He started by salvaging keys from an old keyboard he had lying around, then 3D printed the case you see in the picture above to fit them. The keyboard electrical design is a simple matrix and it appears that he etched the PCB himself. To provide the required USB connectivity, the Atmega8U2 was chosen. It comes with a pre-programmed USB bootloader that [Andreas] chose to activate when the left key is pressed at the system startup. The HID class was implemented using the LUFA-USB Framework and the final product is definitely good looking.
All the files required to duplicate his design can be found here. You can also checkout another starcraft keyboard and an ergonomic keyboard that we previously featured.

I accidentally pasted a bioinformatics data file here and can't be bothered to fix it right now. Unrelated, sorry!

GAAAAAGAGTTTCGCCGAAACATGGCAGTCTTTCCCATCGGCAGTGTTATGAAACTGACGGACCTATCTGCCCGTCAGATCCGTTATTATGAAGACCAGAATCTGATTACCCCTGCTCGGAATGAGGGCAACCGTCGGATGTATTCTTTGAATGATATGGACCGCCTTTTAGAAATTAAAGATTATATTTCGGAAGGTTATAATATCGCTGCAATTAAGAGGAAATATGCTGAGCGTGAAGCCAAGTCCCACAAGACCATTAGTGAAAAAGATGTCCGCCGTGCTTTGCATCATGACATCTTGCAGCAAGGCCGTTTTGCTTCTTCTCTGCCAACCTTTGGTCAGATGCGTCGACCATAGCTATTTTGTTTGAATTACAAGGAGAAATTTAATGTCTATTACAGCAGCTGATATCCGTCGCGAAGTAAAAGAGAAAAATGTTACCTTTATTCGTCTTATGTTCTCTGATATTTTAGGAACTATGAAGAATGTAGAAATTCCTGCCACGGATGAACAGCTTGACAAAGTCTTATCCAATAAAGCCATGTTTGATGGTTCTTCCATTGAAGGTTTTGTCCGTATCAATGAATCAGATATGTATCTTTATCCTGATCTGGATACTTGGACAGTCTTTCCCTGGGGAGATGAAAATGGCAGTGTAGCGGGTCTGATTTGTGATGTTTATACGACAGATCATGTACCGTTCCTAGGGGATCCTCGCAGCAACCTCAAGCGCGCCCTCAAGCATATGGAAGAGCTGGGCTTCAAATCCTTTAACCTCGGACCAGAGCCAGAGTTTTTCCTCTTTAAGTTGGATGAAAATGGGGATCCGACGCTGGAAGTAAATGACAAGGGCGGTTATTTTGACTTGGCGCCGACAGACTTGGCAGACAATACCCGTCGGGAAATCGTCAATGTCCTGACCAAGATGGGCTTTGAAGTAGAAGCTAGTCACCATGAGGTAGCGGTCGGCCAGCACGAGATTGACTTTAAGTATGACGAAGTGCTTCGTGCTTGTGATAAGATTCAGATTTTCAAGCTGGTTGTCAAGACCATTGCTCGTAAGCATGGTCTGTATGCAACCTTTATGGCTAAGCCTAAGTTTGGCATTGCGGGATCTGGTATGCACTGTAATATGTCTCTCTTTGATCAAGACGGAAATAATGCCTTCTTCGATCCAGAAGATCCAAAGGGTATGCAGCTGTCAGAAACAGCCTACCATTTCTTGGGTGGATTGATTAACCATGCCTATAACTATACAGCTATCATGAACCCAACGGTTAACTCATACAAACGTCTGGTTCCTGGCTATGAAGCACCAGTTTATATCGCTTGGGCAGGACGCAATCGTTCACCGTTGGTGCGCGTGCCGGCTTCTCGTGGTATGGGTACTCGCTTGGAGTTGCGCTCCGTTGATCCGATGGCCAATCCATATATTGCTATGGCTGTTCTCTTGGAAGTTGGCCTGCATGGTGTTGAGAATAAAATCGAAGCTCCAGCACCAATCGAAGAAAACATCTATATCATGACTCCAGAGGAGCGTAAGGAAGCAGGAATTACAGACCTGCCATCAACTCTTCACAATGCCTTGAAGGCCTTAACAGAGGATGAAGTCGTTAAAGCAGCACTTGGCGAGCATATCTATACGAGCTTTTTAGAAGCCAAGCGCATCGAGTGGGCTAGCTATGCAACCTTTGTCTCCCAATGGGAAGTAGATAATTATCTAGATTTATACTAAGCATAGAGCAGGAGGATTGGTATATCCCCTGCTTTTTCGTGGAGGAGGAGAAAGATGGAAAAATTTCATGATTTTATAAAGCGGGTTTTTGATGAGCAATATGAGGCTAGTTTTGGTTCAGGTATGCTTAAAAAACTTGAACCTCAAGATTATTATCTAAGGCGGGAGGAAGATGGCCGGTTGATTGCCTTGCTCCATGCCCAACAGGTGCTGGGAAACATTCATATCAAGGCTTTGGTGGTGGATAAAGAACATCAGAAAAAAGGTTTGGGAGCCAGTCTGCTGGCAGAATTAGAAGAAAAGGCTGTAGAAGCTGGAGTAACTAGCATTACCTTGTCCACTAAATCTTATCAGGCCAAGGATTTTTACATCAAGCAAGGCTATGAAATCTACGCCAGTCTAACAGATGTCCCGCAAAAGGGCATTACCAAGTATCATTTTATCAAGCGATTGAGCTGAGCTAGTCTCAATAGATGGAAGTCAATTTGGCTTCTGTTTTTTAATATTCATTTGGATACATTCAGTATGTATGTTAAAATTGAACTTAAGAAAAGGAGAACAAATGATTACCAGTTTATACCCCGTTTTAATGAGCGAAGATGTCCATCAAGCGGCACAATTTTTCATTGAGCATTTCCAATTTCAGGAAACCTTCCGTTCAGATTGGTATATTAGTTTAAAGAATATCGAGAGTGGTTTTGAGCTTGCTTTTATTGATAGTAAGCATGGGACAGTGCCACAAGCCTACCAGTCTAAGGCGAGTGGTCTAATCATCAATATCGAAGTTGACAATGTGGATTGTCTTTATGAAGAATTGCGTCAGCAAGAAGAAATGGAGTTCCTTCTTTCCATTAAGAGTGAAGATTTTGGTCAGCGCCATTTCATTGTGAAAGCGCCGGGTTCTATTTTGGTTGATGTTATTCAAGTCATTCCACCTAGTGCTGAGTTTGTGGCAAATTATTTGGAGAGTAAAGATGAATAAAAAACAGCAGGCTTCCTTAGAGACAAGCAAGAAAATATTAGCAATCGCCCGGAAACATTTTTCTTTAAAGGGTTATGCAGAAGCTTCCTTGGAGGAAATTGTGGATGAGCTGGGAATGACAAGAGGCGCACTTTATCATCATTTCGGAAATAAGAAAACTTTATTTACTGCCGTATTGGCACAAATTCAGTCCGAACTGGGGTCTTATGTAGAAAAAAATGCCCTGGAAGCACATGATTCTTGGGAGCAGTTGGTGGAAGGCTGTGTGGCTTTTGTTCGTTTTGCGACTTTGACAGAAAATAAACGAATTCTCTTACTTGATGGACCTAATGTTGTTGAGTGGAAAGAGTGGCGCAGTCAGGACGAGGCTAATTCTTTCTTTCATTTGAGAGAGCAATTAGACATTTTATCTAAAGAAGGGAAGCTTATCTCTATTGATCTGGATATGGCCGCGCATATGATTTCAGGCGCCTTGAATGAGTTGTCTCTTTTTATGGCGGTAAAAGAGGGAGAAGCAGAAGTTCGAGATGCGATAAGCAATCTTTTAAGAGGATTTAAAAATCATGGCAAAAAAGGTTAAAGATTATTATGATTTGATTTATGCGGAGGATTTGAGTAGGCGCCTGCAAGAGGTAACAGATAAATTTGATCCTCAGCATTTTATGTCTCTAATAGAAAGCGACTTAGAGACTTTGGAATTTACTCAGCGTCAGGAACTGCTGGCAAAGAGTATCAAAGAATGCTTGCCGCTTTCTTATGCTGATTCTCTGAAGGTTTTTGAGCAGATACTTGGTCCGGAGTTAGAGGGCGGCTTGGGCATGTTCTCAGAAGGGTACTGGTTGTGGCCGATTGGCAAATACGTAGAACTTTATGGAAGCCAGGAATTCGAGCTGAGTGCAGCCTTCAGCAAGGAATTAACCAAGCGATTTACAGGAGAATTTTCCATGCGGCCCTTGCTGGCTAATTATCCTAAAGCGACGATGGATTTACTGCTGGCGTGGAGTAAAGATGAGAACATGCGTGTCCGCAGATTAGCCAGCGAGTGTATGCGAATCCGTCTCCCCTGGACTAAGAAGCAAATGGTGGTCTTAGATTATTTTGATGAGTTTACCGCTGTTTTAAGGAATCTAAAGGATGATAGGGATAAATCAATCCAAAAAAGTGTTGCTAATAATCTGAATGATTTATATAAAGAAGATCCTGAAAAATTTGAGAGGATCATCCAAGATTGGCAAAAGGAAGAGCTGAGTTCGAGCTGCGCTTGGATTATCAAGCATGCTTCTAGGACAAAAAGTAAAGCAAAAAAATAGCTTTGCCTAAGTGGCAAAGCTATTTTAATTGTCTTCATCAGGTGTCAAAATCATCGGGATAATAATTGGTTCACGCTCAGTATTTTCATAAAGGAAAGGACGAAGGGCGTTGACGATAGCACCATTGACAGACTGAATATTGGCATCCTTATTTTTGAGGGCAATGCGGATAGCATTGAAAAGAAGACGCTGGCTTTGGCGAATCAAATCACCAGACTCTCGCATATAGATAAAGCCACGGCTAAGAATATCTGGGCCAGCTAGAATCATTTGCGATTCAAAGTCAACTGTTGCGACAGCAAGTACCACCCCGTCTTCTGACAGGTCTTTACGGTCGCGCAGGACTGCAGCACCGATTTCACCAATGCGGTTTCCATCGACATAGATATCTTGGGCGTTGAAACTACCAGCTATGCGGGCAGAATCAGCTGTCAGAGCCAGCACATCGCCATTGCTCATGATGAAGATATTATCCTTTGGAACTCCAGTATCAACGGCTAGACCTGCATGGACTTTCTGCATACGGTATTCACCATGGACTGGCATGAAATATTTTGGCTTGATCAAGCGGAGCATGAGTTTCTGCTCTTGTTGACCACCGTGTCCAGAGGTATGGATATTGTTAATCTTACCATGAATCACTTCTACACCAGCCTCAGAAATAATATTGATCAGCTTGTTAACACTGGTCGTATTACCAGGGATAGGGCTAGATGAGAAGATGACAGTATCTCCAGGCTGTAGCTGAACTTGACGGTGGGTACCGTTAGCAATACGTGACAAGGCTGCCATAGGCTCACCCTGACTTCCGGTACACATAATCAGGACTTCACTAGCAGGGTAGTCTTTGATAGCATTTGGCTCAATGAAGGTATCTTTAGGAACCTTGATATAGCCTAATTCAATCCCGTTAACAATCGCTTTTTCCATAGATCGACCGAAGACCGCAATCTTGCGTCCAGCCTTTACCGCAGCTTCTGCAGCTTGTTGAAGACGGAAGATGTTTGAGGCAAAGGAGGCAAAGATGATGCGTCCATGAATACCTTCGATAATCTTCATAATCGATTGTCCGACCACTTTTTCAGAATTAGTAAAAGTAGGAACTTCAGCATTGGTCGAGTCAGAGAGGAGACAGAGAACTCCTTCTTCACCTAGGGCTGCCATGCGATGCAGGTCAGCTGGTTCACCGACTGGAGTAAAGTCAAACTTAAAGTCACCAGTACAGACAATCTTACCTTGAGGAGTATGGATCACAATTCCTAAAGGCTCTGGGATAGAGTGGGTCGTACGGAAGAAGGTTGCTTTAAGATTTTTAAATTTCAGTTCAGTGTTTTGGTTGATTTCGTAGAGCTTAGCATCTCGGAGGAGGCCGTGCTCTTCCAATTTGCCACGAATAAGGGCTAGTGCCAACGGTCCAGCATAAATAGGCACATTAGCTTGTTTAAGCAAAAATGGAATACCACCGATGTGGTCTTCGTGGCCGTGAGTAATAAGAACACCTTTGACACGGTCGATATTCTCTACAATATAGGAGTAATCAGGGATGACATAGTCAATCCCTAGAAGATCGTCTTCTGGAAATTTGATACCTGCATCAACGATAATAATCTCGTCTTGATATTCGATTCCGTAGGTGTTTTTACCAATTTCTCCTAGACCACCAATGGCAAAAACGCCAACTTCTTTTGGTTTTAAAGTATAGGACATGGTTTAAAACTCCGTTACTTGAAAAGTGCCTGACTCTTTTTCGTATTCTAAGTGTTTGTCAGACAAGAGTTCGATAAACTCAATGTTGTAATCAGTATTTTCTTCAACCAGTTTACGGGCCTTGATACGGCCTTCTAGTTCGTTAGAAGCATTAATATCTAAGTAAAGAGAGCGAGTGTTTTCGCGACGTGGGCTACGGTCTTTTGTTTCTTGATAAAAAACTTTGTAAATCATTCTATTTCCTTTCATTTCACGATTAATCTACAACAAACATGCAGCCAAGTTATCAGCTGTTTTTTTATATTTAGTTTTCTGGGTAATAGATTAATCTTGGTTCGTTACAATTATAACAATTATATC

This is a fascinating concept. We’re not sure of its usefulness, but it definitely stands on its own just for the concept. [Dean Camera] just added a new HID class to the LUFA project that lets you flash AVR chips by printing to them. This means once you have a file like the one seen open in Notepad above, you can just click on File, then on Print, and the firmware will be uploaded to the chip.
[Dean] is the creator of the LUFA project and still likes to get his hands dirty hacking around with it. This idea came to him while he was exploring the concept of using the MIDI protocol to program a chip. That didn’t pan out because of the way Microsoft has handled MIDI in newer versions of Windows. But he did get the idea of making LUFA identify itself as a simple USB printer. He dug into the specification and figured out how to do that. Once Windows connects to the device it doesn’t really care what data gets sent to it. So [Dean] wrote a parser for the bootloader which could accept the incoming hex code and write it to the chip’s program memory.